Finally, if there’s one thing that really sets this film apart from its ilk, it’s the great rock-infused score composed by the unlikely but perfect combination of Luis Bacalov, way before he nabbed an Oscar for his more traditional work on IL POSTINO (’94), and the prog rock group Osanna. One of the pioneering psychedelic bands of the period, they had just dropped their debut album (L’uomo, or The Man), and managed to sandwich this score in before their next and most influential album, Palepoli. If you’re eager to track down a soundtrack album to this film, just be aware that it’s actually called PRELUDIO TEMA VARIAZIONI CANZONA – but you’ll have to pay through the nose to snag a copy!

Black LBGTQ History Icons

Marsha P. Johnson

  • A leader of the Stonewall Riots. According to several eyewitnesses, Marsha was the one who “really started it”. She was “in the middle of the whole thing, screaming and yelling and throwing rocks and almost like Molly Pitcher in the Revolution or something”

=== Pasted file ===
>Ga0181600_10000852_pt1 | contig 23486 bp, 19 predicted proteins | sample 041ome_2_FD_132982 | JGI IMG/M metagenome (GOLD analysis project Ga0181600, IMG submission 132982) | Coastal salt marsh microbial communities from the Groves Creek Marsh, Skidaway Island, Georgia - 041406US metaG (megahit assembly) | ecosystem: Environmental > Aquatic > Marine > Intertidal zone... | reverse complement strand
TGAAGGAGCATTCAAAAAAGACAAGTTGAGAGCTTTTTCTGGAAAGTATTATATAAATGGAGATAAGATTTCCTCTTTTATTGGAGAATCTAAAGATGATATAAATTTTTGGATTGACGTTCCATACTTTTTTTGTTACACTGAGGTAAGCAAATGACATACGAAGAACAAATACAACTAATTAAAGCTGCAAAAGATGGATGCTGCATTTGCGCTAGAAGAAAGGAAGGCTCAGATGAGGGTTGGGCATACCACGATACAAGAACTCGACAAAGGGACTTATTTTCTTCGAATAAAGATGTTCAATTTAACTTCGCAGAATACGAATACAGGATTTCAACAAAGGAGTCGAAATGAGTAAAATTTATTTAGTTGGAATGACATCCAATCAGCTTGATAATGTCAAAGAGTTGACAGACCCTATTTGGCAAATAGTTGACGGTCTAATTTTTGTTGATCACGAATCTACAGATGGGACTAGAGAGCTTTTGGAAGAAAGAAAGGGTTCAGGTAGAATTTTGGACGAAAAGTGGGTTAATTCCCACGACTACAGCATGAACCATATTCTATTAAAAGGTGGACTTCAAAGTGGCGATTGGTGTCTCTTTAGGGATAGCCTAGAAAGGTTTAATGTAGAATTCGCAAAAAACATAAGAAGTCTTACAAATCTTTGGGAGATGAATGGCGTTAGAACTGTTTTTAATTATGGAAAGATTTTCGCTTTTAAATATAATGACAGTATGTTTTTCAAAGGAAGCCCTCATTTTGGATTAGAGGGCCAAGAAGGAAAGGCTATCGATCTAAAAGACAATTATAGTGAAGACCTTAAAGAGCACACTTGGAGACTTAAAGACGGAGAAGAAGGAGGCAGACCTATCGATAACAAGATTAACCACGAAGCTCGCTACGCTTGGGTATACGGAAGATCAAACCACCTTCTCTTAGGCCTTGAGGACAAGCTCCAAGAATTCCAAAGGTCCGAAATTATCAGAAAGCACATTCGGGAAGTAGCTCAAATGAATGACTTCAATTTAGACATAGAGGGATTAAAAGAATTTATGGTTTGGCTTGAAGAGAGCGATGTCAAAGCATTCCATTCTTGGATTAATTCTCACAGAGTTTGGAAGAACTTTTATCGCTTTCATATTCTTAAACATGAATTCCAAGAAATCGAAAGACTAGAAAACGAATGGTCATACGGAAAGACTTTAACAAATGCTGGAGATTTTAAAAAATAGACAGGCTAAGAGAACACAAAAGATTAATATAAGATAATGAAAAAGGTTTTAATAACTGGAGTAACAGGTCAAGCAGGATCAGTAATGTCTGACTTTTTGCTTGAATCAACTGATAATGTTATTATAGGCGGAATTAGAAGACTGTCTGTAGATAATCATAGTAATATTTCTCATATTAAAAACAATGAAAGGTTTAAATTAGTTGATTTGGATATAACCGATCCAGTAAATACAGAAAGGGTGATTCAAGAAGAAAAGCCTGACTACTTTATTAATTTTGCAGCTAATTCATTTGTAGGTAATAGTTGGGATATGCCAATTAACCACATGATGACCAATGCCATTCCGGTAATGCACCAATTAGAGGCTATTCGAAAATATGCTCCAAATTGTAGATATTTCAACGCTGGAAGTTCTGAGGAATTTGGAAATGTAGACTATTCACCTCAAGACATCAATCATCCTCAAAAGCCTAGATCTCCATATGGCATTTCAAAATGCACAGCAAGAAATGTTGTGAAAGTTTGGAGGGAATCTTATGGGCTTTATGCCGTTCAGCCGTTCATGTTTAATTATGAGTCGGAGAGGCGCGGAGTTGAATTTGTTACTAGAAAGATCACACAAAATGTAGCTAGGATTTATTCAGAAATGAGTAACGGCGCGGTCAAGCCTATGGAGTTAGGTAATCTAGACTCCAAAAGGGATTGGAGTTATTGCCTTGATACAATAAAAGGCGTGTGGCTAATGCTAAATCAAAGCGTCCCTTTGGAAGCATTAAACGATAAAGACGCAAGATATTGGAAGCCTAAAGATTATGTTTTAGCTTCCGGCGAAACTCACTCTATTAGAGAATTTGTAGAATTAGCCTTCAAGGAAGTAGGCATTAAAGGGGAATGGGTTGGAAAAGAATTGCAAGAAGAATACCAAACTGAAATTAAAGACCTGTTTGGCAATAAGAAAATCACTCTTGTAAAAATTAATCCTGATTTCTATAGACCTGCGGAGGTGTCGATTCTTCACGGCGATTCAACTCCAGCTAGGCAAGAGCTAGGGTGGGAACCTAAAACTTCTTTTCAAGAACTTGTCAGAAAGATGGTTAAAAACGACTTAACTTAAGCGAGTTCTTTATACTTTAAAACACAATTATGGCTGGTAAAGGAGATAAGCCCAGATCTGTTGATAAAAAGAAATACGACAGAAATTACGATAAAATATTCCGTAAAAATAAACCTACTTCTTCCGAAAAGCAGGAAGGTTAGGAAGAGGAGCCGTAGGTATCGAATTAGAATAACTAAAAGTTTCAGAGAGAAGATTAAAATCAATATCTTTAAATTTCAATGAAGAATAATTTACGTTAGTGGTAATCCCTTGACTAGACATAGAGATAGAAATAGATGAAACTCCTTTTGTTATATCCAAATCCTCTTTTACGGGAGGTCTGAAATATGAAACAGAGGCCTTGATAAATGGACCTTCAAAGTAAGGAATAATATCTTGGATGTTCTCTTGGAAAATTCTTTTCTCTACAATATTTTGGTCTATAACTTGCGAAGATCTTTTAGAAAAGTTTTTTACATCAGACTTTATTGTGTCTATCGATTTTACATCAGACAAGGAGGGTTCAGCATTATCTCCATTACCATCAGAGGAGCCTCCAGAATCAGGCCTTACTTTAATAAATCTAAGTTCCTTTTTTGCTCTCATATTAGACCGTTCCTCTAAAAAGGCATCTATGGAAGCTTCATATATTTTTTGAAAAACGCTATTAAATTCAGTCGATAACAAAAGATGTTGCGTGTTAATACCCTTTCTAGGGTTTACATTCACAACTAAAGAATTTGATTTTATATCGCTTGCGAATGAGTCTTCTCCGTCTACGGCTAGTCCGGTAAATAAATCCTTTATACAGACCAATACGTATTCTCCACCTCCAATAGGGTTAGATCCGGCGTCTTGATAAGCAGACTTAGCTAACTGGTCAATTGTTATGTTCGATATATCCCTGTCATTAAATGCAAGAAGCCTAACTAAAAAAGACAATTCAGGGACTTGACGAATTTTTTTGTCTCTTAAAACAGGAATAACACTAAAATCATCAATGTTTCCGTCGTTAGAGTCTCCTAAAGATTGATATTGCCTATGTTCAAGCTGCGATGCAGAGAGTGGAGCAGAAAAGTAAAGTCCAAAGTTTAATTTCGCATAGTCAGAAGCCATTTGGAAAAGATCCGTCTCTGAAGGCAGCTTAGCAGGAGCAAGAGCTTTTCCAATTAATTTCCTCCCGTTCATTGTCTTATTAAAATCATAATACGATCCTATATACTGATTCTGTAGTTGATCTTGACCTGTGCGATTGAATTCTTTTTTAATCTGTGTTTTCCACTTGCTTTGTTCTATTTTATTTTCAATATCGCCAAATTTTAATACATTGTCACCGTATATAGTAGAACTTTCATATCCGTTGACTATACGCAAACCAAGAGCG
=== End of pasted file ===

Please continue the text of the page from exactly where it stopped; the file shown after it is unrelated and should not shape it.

• Dedicated her life to activism:
    • Co-founded the Street Transvestite Action Revolutionaries (later renamed Street Transgender Action Revolutionaries)
    • Ensured that the young drag queens, trans women and other street kids on Christopher Street were fed and clothed. Marsha also housed them whenever she could. 
    • In the 1980s, she was an activist and organizer in ACT UP. 

Stormé DeLarverie

  • Also a leader in the Stonewall Riots - has been identified as the “butch lesbian that threw the first punch” against the police officers.
  • Several eye-witnesses recollections also recognize her as the cross-dressing lesbian that yelled “why don’t you guys do something” at the bystanders that evoked the reaction from them that helped make Stonewall a defining moment in history.
  • Unofficially worked at gay bars who otherwise couldn’t afford security.

Bayard Rustin

  • Was a leading strategist of the U.S. Civil Rights Movement between 1955-1968:
    • The formidable behind the scenes figure of the civil rights movement who organized the March on Washington
    • Through his influence, the civil rights leadership adopted a non-violent stance.
    • Is and was often overlooked in African-American history because of the public’s discomfort with his sexual orientation.
  • Supported LGBTQ rights and movements.
  • Was posthumously awarded Rustin the Presidential Medal of Freedom by President Barack Obama.